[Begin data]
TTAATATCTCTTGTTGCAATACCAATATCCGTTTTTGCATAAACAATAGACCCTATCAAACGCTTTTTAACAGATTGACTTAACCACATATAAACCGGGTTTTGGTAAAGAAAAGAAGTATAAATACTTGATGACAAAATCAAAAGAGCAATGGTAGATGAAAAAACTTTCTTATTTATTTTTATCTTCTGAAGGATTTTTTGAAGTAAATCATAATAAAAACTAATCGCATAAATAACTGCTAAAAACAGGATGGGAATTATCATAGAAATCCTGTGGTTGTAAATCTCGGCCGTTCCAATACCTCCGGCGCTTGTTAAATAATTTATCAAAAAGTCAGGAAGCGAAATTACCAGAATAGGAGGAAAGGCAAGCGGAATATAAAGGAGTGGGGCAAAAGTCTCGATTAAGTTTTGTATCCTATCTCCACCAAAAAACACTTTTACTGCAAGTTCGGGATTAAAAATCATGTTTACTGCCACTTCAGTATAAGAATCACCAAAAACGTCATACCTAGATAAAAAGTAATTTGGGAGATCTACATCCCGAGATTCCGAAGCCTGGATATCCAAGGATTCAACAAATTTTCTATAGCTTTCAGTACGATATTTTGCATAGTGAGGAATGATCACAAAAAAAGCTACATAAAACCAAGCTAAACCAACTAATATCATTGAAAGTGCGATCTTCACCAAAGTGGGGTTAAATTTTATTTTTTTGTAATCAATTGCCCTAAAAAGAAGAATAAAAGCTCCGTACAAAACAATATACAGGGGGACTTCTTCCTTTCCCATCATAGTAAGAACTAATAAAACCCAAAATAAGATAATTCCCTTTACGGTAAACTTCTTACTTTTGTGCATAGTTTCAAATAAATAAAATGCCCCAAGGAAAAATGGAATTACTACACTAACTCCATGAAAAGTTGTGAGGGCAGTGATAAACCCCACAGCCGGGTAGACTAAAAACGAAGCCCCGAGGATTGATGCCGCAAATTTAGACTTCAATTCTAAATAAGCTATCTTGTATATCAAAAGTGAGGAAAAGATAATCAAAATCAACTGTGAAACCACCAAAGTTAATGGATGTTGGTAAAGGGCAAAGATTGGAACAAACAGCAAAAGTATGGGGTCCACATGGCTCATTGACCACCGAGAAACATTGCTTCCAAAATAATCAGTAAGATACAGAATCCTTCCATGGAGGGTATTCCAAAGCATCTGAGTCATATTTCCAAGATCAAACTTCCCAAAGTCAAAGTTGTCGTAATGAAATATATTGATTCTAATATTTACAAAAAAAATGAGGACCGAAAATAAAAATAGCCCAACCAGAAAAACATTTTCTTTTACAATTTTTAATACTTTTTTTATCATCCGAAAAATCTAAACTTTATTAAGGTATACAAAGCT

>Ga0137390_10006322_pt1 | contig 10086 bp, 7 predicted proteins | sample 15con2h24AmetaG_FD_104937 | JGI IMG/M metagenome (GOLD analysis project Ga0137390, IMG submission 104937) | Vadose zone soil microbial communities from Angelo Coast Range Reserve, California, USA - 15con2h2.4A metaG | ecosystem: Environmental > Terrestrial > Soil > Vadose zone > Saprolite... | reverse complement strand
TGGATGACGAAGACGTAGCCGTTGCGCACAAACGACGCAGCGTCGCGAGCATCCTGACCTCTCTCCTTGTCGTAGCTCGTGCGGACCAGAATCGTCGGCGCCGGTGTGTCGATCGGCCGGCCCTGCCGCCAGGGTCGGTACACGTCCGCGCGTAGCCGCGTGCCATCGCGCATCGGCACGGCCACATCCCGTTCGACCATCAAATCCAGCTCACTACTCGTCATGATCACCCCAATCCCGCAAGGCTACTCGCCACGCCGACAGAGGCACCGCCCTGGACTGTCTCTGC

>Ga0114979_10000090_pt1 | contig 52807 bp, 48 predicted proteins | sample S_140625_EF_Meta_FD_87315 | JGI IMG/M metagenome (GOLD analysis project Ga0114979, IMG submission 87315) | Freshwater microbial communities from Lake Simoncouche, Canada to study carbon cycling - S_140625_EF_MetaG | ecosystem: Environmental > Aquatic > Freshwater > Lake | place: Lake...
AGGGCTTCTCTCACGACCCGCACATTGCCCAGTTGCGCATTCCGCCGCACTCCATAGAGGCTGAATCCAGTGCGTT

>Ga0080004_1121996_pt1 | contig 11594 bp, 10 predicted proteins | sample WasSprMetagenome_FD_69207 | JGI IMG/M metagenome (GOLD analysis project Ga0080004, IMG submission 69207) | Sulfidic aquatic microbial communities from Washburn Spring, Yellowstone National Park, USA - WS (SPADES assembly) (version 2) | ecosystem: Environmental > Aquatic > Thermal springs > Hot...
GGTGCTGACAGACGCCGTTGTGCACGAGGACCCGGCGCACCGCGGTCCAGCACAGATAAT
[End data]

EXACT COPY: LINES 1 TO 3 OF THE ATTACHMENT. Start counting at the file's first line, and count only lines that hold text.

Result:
TTAATATCTCTTGTTGCAATACCAATATCCGTTTTTGCATAAACAATAGACCCTATCAAACGCTTTTTAACAGATTGACTTAACCACATATAAACCGGGTTTTGGTAAAGAAAAGAAGTATAAATACTTGATGACAAAATCAAAAGAGCAATGGTAGATGAAAAAACTTTCTTATTTATTTTTATCTTCTGAAGGATTTTTTGAAGTAAATCATAATAAAAACTAATCGCATAAATAACTGCTAAAAACAGGATGGGAATTATCATAGAAATCCTGTGGTTGTAAATCTCGGCCGTTCCAATACCTCCGGCGCTTGTTAAATAATTTATCAAAAAGTCAGGAAGCGAAATTACCAGAATAGGAGGAAAGGCAAGCGGAATATAAAGGAGTGGGGCAAAAGTCTCGATTAAGTTTTGTATCCTATCTCCACCAAAAAACACTTTTACTGCAAGTTCGGGATTAAAAATCATGTTTACTGCCACTTCAGTATAAGAATCACCAAAAACGTCATACCTAGATAAAAAGTAATTTGGGAGATCTACATCCCGAGATTCCGAAGCCTGGATATCCAAGGATTCAACAAATTTTCTATAGCTTTCAGTACGATATTTTGCATAGTGAGGAATGATCACAAAAAAAGCTACATAAAACCAAGCTAAACCAACTAATATCATTGAAAGTGCGATCTTCACCAAAGTGGGGTTAAATTTTATTTTTTTGTAATCAATTGCCCTAAAAAGAAGAATAAAAGCTCCGTACAAAACAATATACAGGGGGACTTCTTCCTTTCCCATCATAGTAAGAACTAATAAAACCCAAAATAAGATAATTCCCTTTACGGTAAACTTCTTACTTTTGTGCATAGTTTCAAATAAATAAAATGCCCCAAGGAAAAATGGAATTACTACACTAACTCCATGAAAAGTTGTGAGGGCAGTGATAAACCCCACAGCCGGGTAGACTAAAAACGAAGCCCCGAGGATTGATGCCGCAAATTTAGACTTCAATTCTAAATAAGCTATCTTGTATATCAAAAGTGAGGAAAAGATAATCAAAATCAACTGTGAAACCACCAAAGTTAATGGATGTTGGTAAAGGGCAAAGATTGGAACAAACAGCAAAAGTATGGGGTCCACATGGCTCATTGACCACCGAGAAACATTGCTTCCAAAATAATCAGTAAGATACAGAATCCTTCCATGGAGGGTATTCCAAAGCATCTGAGTCATATTTCCAAGATCAAACTTCCCAAAGTCAAAGTTGTCGTAATGAAATATATTGATTCTAATATTTACAAAAAAAATGAGGACCGAAAATAAAAATAGCCCAACCAGAAAAACATTTTCTTTTACAATTTTTAATACTTTTTTTATCATCCGAAAAATCTAAACTTTATTAAGGTATACAAAGCT

>Ga0137390_10006322_pt1 | contig 10086 bp, 7 predicted proteins | sample 15con2h24AmetaG_FD_104937 | JGI IMG/M metagenome (GOLD analysis project Ga0137390, IMG submission 104937) | Vadose zone soil microbial communities from Angelo Coast Range Reserve, California, USA - 15con2h2.4A metaG | ecosystem: Environmental > Terrestrial > Soil > Vadose zone > Saprolite... | reverse complement strand
TGGATGACGAAGACGTAGCCGTTGCGCACAAACGACGCAGCGTCGCGAGCATCCTGACCTCTCTCCTTGTCGTAGCTCGTGCGGACCAGAATCGTCGGCGCCGGTGTGTCGATCGGCCGGCCCTGCCGCCAGGGTCGGTACACGTCCGCGCGTAGCCGCGTGCCATCGCGCATCGGCACGGCCACATCCCGTTCGACCATCAAATCCAGCTCACTACTCGTCATGATCACCCCAATCCCGCAAGGCTACTCGCCACGCCGACAGAGGCACCGCCCTGGACTGTCTCTGC